Agricultural Literacy Curriculum Matrix
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The Farmer Grows a Rainbow: Super K Buffet
K - 2
Students will develop an awareness that farmers provide the variety and abundance of foods we need to develop and maintain healthy lifestyles.
- MyPlate Activity Poster
- Pictures of various food items (a Food Models Kit is available for purchase)
- Nutritious Choices activity sheets
- The Farmer Grows a Rainbow song
- White paper plates
- Crayons or markers
- Red, orange, green, purple, and blue balloons or scarves
Essential Files (maps, charts, pictures, or documents)
MyPlate: a guide to remind us that a healthy diet includes foods from all five food groups
moderation: the avoidance of extremes; not too much
Did you know? (Ag Facts)
For a healthy diet, MyPlate recommends that you:
- make half your plate fruits and vegetables,
- make at least half of your grains whole grains, and
- drink water instead of sugary drinks.
Background Agricultural Connections
Interest Approach – Engagement
- Ask students to name foods that are healthy and nutritious (or that adults say are “good for them”). Discuss why they think certain foods help them grow and stay healthy while other foods should only be eaten sometimes. Talk with students about nutritious foods versus non-nutritious foods, making sure they understand that foods that provide vitamins, minerals, and energy are better for developing bodies, helping them grow healthy and strong.
- Show students the MyPlate Activity Poster and introduce them to each food group, noting the colors on the plate and how each one represents a food group. Information about each food group is available at Choosemyplate.gov.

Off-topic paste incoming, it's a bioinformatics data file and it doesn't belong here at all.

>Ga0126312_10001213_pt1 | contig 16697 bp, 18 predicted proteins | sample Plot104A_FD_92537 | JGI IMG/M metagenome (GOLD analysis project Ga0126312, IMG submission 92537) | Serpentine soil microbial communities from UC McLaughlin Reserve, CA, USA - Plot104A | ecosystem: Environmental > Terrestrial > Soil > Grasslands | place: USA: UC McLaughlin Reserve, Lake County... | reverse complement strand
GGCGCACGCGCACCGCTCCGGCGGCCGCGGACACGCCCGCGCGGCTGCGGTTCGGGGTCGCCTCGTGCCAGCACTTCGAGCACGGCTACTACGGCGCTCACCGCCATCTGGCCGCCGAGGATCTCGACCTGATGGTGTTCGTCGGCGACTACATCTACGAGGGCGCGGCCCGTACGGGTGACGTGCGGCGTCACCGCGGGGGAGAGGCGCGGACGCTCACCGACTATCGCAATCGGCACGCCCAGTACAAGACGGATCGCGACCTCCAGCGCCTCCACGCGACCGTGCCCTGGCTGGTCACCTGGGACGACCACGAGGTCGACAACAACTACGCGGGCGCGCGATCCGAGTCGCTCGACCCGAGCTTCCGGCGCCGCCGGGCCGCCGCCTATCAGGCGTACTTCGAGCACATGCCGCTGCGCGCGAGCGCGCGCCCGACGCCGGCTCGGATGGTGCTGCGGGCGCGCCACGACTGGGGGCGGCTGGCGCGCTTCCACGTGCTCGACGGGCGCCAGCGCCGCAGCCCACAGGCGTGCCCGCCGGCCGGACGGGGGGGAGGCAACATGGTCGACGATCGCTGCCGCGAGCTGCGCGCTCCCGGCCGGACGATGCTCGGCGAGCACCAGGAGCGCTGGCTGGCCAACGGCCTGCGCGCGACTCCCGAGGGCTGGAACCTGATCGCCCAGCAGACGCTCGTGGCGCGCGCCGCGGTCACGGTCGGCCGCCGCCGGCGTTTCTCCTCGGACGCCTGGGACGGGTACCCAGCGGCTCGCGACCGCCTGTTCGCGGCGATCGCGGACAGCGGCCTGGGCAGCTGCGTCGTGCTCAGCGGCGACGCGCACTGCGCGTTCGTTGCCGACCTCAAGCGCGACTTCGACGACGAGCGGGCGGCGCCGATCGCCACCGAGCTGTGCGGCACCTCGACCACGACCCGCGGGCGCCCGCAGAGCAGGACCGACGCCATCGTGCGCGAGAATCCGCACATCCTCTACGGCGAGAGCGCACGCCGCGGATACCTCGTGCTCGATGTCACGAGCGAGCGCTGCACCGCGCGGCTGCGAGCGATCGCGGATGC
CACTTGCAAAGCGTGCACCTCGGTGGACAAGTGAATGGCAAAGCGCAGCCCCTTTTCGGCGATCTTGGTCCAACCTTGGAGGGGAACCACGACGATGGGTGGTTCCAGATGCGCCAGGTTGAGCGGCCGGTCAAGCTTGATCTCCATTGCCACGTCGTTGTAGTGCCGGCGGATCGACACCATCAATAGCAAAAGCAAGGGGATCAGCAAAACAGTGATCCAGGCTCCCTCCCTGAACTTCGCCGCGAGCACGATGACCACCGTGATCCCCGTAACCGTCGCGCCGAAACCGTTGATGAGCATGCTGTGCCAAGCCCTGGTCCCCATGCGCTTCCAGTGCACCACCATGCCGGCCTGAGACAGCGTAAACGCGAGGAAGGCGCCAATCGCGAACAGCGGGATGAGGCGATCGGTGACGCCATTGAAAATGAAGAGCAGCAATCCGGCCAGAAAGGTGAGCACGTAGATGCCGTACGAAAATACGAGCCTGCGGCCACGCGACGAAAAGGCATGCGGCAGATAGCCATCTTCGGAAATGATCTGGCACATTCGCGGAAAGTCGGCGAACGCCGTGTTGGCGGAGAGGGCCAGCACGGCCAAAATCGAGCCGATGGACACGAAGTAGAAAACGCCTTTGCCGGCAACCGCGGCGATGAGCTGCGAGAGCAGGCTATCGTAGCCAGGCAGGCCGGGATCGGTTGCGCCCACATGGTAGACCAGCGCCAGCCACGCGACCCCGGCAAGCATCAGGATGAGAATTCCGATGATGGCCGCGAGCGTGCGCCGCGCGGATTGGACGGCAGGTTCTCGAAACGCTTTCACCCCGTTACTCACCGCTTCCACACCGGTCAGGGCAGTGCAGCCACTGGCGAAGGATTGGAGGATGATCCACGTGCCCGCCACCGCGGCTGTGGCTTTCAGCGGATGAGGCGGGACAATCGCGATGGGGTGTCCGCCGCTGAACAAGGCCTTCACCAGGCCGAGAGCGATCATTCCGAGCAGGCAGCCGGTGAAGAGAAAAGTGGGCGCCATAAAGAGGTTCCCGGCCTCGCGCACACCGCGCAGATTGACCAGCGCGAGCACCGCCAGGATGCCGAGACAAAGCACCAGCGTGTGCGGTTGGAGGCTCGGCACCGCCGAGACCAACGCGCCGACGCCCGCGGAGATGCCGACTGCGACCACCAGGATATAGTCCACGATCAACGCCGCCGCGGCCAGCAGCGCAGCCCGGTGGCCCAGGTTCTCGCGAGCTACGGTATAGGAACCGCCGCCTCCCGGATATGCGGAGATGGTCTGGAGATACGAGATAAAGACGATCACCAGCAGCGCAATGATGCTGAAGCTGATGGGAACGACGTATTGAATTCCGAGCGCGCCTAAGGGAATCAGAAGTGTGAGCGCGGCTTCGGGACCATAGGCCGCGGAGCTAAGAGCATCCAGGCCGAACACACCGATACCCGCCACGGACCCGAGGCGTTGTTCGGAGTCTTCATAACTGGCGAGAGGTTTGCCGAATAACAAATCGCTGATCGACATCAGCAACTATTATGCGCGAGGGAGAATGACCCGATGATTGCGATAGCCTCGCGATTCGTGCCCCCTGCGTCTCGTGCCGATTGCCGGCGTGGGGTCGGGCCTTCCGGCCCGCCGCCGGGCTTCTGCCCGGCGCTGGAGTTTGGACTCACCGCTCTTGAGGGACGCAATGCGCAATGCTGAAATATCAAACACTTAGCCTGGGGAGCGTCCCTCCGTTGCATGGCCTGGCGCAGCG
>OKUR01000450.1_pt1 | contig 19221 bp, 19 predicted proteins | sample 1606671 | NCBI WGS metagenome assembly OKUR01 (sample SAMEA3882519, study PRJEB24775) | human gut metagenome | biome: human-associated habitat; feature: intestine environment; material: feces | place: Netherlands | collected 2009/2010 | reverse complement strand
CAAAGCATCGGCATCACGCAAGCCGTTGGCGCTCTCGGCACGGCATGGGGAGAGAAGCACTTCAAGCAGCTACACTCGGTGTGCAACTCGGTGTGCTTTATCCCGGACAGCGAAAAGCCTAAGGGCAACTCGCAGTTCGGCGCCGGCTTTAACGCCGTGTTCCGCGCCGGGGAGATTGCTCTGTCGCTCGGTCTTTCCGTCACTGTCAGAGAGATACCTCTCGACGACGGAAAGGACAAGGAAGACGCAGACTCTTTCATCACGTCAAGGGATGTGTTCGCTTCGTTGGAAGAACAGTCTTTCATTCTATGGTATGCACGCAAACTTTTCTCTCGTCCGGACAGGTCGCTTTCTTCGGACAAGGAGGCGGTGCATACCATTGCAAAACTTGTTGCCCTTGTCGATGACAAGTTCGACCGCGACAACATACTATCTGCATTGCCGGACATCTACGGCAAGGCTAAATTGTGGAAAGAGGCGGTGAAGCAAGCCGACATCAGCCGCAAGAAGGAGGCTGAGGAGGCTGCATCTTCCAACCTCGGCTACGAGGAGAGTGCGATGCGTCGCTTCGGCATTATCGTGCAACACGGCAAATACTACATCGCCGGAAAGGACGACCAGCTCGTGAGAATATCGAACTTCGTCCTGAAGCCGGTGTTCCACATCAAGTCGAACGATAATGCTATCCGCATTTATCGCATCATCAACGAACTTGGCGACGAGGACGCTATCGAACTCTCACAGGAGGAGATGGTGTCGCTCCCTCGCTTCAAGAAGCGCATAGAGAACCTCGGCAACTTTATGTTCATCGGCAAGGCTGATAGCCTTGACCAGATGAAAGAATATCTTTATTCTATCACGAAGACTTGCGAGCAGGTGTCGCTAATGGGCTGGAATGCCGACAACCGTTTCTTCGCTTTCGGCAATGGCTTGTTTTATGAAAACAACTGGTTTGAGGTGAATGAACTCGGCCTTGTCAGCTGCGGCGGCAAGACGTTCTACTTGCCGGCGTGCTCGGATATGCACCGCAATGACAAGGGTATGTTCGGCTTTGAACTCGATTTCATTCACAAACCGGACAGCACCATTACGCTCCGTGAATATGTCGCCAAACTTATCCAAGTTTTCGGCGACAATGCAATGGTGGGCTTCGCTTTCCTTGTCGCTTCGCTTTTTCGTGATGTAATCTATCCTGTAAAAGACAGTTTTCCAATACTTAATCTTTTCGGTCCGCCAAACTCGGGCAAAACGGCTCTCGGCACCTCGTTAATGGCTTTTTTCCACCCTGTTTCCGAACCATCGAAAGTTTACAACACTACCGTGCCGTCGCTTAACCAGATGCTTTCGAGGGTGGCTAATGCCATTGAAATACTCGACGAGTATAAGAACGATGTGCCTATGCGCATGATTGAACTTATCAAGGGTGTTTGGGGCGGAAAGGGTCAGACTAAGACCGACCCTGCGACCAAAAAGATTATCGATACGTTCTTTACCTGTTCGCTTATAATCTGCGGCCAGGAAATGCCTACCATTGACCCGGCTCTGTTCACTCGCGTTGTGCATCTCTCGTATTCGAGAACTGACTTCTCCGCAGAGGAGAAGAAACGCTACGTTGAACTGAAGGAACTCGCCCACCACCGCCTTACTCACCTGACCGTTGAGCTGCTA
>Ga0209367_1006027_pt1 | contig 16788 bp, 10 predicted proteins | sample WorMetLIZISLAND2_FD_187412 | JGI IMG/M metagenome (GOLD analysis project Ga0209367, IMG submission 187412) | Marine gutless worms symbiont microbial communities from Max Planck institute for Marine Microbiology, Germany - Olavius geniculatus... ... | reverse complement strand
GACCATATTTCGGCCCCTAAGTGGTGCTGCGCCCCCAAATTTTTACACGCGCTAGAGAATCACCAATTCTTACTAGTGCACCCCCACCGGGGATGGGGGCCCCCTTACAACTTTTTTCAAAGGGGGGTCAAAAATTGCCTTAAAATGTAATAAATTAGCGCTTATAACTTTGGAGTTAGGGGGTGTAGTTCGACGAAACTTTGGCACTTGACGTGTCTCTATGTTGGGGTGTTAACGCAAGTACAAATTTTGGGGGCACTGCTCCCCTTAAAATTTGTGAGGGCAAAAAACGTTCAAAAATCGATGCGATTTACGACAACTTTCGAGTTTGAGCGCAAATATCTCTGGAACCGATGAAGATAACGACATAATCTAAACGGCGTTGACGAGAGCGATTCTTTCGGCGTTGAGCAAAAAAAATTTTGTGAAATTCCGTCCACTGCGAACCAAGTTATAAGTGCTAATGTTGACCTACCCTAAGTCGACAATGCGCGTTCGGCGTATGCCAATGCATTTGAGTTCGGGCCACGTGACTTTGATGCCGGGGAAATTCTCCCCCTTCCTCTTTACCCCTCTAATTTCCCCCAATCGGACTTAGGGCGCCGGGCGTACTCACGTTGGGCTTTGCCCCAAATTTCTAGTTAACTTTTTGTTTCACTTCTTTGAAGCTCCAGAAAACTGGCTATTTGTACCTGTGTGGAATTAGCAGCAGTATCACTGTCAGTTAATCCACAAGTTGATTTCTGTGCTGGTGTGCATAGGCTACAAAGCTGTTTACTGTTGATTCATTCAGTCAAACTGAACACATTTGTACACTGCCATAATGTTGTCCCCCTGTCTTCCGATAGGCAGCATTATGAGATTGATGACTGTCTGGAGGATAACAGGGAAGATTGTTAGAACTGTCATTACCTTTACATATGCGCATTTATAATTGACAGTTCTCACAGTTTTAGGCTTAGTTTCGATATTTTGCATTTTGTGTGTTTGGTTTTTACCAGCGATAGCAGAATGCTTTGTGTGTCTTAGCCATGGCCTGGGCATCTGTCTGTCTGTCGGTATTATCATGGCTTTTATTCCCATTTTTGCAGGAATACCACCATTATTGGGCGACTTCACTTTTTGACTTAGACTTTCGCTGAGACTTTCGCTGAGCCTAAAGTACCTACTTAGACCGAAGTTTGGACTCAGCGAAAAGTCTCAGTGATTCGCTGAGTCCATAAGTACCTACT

- Distribute the pictures of various food items to students, either individually or in small groups. Allow students to arrange the food pictures on the MyPlate poster according to food groups. Discuss the health benefits of the various foods.
- Ask the students to draw a picture of themselves enjoying a healthy meal. Invite students to share their pictures and talk about the foods they are eating, why they like those foods, and why each food is good for them.
Activity 1: Nutritious Choices
- Ask students to raise their hands if there is a farmer in their family. Explain that almost all of the food we eat is grown on a farm. Many of the foods have high nutritional value and should be part of daily eating. Others need to be eaten in moderation. Discuss various examples.
- Have students complete the Nutritious Choices activity sheet.
- Sing the song The Farmer Grows a Rainbow.
- Have students draw and color a rainbow design and their depiction of a farmer at work on their white paper plates. Have students place pictures of healthy food choices on their plates to demonstrate their understanding of the class discussions. Check for appropriate choices.
Activity 2: Run the Rainbow Challenge-Rainbows Aloft